At one time or another we have surely heard or read that the excessive use of screens is causing an increase in cases of nearsightedness. Moreover, it is said that this relationship is direct, meaning that screens are responsible for the fact that more and more people around the world are nearsighted. Not surprisingly, there are also studies that conclude that children who spend more time in front of books or screens develop more nearsightedness than those who do not.
And not only that. We have always assumed that nearsightedness and the use of glasses is directly related to performing tasks that require a special visual effort. Or to very studious people, or to avid life-long book readers.
Since we have recently replaced many of these tasks that involved reading paper with electronic screens, we have shifted the responsibility from one culprit to another.
However, this long-assumed direct relationship has not been scientifically proven. Although it is considered to be true because of the correlation/causation hypothesis, it is important to be careful with these parallels, since correlation does not always imply causation.
Tyler Vigen, a Harvard lawyer, does an excellent job of explaining this. On his website Spurious Correlations, he has been carrying out a statistical experiment with arbitrary data obtained from different sources for years—data that when overlapped on graphs generates some of the most far-fetched correlations. For example, it can be deduced from the data that between 2000 and 2009 there was a correlation between the increase in per capita cheese consumption and deaths caused by becoming entangled in bedsheets. Sounds absurd, right?
What is certain is that the increase in cases of nearsightedness is real and cannot be entirely explained by genetic factors. Therefore, it is necessary to look at environmental factors.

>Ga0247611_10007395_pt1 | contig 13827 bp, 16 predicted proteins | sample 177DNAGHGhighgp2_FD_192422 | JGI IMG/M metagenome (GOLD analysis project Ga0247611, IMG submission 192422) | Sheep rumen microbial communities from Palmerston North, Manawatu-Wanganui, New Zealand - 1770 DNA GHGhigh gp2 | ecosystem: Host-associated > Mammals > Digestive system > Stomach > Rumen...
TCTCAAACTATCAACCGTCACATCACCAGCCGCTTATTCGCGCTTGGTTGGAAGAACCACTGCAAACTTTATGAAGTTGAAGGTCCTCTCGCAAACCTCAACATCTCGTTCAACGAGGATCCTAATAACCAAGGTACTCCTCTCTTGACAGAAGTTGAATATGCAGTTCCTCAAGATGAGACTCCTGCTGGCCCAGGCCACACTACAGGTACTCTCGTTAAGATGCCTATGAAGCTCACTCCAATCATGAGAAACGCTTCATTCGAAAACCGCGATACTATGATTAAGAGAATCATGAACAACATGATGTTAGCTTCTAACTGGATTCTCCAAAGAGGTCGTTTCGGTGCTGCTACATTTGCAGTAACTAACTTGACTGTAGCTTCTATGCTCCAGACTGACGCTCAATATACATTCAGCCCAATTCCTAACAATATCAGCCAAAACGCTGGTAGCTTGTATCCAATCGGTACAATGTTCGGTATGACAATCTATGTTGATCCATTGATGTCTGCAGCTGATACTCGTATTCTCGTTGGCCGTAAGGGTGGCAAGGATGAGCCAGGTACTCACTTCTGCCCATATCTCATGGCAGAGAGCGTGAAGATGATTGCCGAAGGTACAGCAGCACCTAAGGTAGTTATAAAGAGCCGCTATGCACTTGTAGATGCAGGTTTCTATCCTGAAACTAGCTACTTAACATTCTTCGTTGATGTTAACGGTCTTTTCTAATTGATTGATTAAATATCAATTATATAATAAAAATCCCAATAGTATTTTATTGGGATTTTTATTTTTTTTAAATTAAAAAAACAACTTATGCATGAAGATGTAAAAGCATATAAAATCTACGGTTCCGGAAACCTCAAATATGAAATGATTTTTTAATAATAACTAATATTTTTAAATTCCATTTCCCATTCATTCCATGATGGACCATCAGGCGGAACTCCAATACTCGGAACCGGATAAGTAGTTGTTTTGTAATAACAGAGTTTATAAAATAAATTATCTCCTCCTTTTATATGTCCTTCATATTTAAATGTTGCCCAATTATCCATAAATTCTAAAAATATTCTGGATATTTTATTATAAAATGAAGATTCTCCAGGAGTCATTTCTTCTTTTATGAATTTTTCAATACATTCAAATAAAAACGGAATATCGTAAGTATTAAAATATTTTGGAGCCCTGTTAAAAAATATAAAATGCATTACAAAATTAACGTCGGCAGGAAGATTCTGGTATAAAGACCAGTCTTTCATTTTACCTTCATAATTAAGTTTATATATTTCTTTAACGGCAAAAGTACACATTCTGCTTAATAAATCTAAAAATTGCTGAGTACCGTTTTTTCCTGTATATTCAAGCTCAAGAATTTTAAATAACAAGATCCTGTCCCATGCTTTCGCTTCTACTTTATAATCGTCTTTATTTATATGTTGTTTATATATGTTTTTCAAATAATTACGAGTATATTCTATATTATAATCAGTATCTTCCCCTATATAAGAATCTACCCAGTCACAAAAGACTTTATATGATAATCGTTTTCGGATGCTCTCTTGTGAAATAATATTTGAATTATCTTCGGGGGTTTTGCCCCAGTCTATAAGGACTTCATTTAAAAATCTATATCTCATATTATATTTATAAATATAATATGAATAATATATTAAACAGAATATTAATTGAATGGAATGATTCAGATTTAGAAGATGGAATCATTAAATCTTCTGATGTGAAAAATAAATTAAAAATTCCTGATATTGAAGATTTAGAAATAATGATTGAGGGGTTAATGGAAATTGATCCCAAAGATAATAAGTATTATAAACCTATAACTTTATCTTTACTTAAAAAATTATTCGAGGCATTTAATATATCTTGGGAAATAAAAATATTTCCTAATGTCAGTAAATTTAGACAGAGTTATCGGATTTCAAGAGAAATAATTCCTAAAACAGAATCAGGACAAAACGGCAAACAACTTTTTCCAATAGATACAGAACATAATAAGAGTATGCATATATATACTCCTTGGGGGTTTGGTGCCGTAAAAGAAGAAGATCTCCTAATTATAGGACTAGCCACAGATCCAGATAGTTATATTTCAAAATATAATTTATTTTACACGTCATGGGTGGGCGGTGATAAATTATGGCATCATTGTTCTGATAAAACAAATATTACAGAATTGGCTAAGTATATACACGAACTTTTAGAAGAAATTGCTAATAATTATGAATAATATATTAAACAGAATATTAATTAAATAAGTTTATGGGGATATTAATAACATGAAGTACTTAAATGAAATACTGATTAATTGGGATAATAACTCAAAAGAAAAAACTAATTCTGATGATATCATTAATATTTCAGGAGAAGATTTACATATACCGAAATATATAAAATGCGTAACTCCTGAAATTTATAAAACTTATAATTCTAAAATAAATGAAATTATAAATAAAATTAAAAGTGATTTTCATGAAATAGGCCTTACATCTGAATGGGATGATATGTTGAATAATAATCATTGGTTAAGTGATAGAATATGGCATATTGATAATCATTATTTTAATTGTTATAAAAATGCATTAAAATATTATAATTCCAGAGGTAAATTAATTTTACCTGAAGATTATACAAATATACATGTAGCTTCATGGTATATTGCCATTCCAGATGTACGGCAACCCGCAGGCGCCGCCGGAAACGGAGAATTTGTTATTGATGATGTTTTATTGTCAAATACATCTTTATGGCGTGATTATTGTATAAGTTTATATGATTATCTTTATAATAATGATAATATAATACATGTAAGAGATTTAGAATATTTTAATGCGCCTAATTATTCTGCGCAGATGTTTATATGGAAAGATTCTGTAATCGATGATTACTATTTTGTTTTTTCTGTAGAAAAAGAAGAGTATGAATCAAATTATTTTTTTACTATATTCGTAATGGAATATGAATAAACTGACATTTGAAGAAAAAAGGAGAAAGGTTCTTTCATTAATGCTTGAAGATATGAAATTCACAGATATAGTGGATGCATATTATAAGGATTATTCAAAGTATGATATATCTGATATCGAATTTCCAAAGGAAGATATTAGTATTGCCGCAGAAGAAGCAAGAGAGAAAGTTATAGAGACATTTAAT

Accomplices, but not the main culprit
Are screens—or rather their excessive use—the cause of nearsightedness? The latest studies suggest that they are not directly responsible.
Nearsightedness, which is the difficulty focusing on distant objects, occurs when the eyeball is too long relative to the focusing power of the eye’s cornea and lens. This causes light rays to be directed to a point before the retina.
We are also nearsighted when the cornea, the lens or both are too curved for the length of our eyeball. In some cases, all of these factors occur simultaneously.
These anomalies are corrected with lenses that transmit light information to the back of our eye.
The process by which an eye develops nearsightedness is not entirely known, but we do know that for our vision to develop correctly we need to promote and practice both near and distance vision.
In this sense, it seems logical to suspect that ongoing exposure to screens from an early age at a time when the eye is still maturing may favor the development of vision of near objects, to the detriment of distance vision. However, there is not enough data to conclude that this causes nearsightedness to occur.
No one disputes that excessive use of screens causes “eye fatigue,” also known as “computer syndrome,” which causes redness, stinging and itchy eyes, dry eyes (or conversely, constant tearing), headache, etc. This occurs because when we look at a screen, we blink less (unconsciously), we stare at a specific point for a long time or from an inappropriate angle and we expose ourselves to the excessive brightness of these devices.
What can we do to fight it? Don’t bother with blue light filters—which are unfairly blamed. The best recommendation to reduce the signs of eye fatigue is to blink frequently and take breaks following the 20/20/20 rule. In other words, every 20 minutes, take a 20-second break and look at (and try to focus on) an object 20 feet (6 meters) away.
If you look through a window and with light, even better. Why with light? Because it is suspected that one of the possible culprits for the development of nearsightedness is a lack of light.
Lack of light
Indeed, it has been proven that children who read a lot, whether on paper or on a digital screen are generally less exposed to sunlight during the day. And, it has recently been demonstrated that there is a relationship between nearsightedness and a lack of sunlight.
It seems that solar radiation (especially high-energy radiation, such as blue and violet light) would stimulate dopamine release by retinal amacrine cells (another type of cell other than photoreceptors). This would inhibit the growth of the eye, avoiding the typical elongation that leads to nearsightedness.
There is also experimental evidence that shows that in different animal species, including monkeys, exposure to high-energy violet light could protect against nearsightedness.
In short, all signs point to the fact that neither books nor electronic devices are directly to blame for the increase in nearsightedness around the world. They have only become accomplices in this phenomenon by keeping children away from sunlight.
This article is republished from The Conversation under a Creative Commons license. Read the original article.
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